Today’s Inquirer editorial succinctly and aptly summarizes and describes the situation and the questions that surround the case of the Sumilao farmers. It articulates very clearly what has happened, what is happening and raises the important questions towards the direction the case is going. I am posting this editorial article because it strikes at the very heart of the Sumilao issue.
MANILA, Philippines — The farmers from Sumilao, Bukidnon, are back, and they are calling on President Gloria Macapagal-Arroyo to keep her word. Will she hear them, above the cocktail chatter and the rattle of speeches in Davos, Switzerland? In large part, the answer depends on the country’s Catholic bishops, currently meeting in Manila.
The issue, as Gaudencio Cardinal Rosales has said, is justice. Do the Sumilao farmers have the legal right to the land they claim as their own? The Supreme Court, led at the time by Chief Justice Hilario Davide, had ruled otherwise, but also laid down an essential condition for the landowner to meet: development of the property, according to the landowner’s own grandiose plans, within five years. That condition was not met; in fact, it is possible to argue that the landowner had no intention to meet it, that the plans were merely a legal tactic, to exclude the disputed land from the ambit of agrarian reform. The property has since been sold to San Miguel Foods, a subsidiary of one of the country’s oldest and largest companies.
In a just world, the failure to meet the court-imposed condition should have led to the return of the 144-hectare property in San Vicente to agrarian reform coverage — and thus to the farmers who had tilled the land. That, in brief, was the expectation the President herself raised, when she met with the farmers last month. Her decision to revoke the controversial 1996 conversion order and put the land back under the Comprehensive Agrarian Reform Program offered the farmers real hope, for the first time in a decade.
But the issue is also about development. Or, rather, the moral foundations of development. Do we pursue progress even when it is built or based on a crime?
San Miguel Foods Inc. has apparently offered the farmers an alternative plan, that will protect its investment in San Vicente while at the same time allowing them to own their own land, but in another, adjacent property. We say apparently, because aside from unofficial statements, the most specific form of the offer, according to Manila Auxiliary Bishop Broderick Pabillo, was decidedly vague. “The offer was not clear,” he said. “It was not even a formal offer, since we talked about it only over the phone. We cannot negotiate without any details.”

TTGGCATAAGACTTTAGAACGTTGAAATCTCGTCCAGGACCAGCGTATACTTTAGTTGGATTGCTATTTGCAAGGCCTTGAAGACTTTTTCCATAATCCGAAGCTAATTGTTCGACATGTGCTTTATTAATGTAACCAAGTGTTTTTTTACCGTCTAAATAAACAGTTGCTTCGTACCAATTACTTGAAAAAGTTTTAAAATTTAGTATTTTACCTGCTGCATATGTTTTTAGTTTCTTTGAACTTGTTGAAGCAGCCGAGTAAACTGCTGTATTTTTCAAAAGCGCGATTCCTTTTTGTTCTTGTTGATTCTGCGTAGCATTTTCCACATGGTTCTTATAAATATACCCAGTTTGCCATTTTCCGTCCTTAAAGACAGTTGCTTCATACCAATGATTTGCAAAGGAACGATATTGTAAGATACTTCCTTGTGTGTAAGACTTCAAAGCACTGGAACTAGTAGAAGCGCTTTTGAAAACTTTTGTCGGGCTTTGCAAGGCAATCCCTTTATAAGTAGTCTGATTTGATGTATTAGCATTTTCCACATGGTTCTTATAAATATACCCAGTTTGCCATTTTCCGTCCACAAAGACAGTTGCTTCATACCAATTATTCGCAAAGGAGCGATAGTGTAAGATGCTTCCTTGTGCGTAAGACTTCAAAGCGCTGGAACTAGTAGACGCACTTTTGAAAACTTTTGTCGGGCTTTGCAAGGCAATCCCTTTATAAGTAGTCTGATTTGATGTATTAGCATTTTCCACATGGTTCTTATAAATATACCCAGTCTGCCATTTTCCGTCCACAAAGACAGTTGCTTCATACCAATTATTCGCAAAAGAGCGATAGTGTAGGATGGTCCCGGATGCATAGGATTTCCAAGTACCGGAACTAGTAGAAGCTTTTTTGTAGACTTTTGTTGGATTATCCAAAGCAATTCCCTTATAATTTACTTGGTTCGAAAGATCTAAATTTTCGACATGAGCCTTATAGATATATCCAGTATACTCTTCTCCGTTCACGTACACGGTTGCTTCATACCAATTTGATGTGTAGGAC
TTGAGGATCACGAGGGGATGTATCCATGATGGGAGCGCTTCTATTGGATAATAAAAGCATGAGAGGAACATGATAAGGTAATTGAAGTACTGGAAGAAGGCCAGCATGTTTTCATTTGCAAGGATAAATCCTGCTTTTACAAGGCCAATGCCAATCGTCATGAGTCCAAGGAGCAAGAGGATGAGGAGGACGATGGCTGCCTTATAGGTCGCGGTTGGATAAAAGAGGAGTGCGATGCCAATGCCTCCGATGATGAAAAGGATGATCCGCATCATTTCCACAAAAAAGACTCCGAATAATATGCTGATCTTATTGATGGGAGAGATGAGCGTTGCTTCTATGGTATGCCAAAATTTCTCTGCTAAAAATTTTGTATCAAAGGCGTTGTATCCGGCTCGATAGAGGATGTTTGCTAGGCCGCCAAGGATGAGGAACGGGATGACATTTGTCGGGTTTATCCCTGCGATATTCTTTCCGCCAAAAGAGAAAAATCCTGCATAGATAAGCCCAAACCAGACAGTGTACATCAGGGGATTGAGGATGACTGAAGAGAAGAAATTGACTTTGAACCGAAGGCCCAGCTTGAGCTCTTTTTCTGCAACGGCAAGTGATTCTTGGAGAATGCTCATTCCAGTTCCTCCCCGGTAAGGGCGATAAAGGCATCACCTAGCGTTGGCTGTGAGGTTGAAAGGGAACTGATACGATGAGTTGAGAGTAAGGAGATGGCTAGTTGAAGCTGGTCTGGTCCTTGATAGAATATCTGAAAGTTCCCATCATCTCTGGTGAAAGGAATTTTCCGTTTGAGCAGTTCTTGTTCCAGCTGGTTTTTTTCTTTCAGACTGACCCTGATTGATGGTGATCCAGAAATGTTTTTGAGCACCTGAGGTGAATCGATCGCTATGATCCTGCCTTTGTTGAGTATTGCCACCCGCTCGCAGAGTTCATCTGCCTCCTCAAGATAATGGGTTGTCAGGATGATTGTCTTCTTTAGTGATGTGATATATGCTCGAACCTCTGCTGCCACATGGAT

Let us assume, for the sake of argument, that there is such an offer, and that the offer, considering San Miguel’s impressive track record and traditional commitment to the communities in which it operates, is materially advantageous to the farmers. Let us even assume that it is much more advantageous than any farmer-led development of the Sumilao property we can contemplate. Is that sufficient reason to look the other way, when the law on agrarian reform has been violated?
To ask that question is to realize that the Sumilao case is ultimately about something even more basic than land. It is about our dignity as men and women who are free to choose, a dignity rooted, the bishops may well say now and as “Gaudium et Spes” reminded us then, in the very image of God. If the farmers choose what a materialistic world may consider the lesser portion, what of it? Is their choice necessarily invalid because it nets them less money? Development cannot be sustainable if it is founded on the original sin of injustice.
Unofficial statements suggest that San Miguel will consider a pullout of its investments in Sumilao grossly uneconomical. All the more reason then for it to stop construction of new infrastructure.
As a necessary next step to her revocation order, the President is morally obligated to issue a cease-and-desist order to San Miguel Foods — if, that is, she holds herself morally responsible not only for what she does but also for what she says. On this matter, the bishops, speaking as one, can give her the benefit of their experience: They know what it means to work through the written and spoken word.
Already, much of the goodwill the President’s revocation order generated has dissipated, especially after the farmers learned that Press Secretary Ignacio Bunye failed to keep his dramatic promise to hand-deliver the order to San Miguel Foods. In a case where the system itself is at issue, the country’s poor only have the sincerity of their officials to rely on. Perhaps the bishops can issue a firm pastoral reminder about our duty not only to keep the faith, but to keep our word.
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